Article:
Review: ‘Deadly Hero’

Deadly Hero is a neat little thriller about a psychotic NY City cop terrorizing a woman who has complained about his violent behaviour in saving her from assault. If it sounds complex, it is, and the characters are drawn with believable shades of gray.

Deadly Hero is a neat little thriller about a psychotic NY City cop terrorizing a woman who has complained about his violent behaviour in saving her from assault. If it sounds complex, it is, and the characters are drawn with believable shades of gray.

The film, made entirely on NY City locations, expertly captures the nightmarish mood of the metropolitan jungle, buttressing plot credibility through good detail work and character vignettes, without wallowing in violence.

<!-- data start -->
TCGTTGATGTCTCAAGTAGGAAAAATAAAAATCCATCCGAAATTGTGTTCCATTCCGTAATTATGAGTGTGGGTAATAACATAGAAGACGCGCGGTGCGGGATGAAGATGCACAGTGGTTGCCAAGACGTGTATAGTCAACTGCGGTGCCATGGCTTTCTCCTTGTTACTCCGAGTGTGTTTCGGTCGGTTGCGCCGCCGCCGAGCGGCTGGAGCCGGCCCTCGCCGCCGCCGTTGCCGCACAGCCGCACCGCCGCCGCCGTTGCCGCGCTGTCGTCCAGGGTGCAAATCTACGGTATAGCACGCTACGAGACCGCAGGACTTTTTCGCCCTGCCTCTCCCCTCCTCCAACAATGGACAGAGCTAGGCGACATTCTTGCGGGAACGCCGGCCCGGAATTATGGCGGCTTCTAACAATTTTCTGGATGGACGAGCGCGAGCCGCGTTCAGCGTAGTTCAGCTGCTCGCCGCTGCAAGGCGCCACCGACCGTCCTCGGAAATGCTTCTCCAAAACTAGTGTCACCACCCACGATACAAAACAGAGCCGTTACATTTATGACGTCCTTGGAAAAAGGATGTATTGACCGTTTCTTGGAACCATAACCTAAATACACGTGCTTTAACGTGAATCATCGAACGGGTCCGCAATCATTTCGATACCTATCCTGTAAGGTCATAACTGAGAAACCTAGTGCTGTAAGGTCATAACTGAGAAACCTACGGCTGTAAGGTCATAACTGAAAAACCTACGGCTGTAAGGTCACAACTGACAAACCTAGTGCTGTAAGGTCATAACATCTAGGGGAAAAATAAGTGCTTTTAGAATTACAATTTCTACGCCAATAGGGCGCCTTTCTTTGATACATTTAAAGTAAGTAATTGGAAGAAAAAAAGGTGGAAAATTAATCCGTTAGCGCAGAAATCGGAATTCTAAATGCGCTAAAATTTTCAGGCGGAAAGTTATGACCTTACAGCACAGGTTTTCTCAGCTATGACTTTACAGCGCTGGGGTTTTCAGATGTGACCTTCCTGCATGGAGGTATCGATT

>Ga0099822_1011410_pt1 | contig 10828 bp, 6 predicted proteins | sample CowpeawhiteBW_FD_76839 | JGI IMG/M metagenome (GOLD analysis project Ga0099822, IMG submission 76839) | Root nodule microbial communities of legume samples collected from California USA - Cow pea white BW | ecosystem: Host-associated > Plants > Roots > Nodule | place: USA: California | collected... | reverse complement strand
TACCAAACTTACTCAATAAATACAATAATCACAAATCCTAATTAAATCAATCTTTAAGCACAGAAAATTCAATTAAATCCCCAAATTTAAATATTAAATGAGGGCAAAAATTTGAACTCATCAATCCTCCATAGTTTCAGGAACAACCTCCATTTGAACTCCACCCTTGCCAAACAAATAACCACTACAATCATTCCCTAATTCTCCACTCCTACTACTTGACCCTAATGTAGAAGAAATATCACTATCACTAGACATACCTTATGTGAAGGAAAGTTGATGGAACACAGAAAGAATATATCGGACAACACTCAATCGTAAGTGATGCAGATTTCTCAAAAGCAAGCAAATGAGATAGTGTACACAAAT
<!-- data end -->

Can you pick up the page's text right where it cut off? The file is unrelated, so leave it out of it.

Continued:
George Wislocki’s screenplay keeps up an unrelenting mood of stomach-wrenching anxiety as cellist Diahn Williams is first brutalized by James Earl Jones, then pursued by hothead cop Don Murray.

Jones has the flashiest role, and makes it a frightening portrait of a maniac.

Deadly Hero

Production

Avco Embassy. Director Ivan Nagy; Producer Thomas J. McGrath; Screenplay George Wislocki; Camera Andrzej Bartkowiak; Editor Susan Steinberg; Music Brad Fiedel, Tommy Mandel; Art Director Alan Herman

Crew

(Color) Available on VHS. Extract of a review from 1976. Running time: 99 MIN.

With

Don Murray Diahn Williams James Earl Jones Lilia Skala George S. Irving Treat Williams
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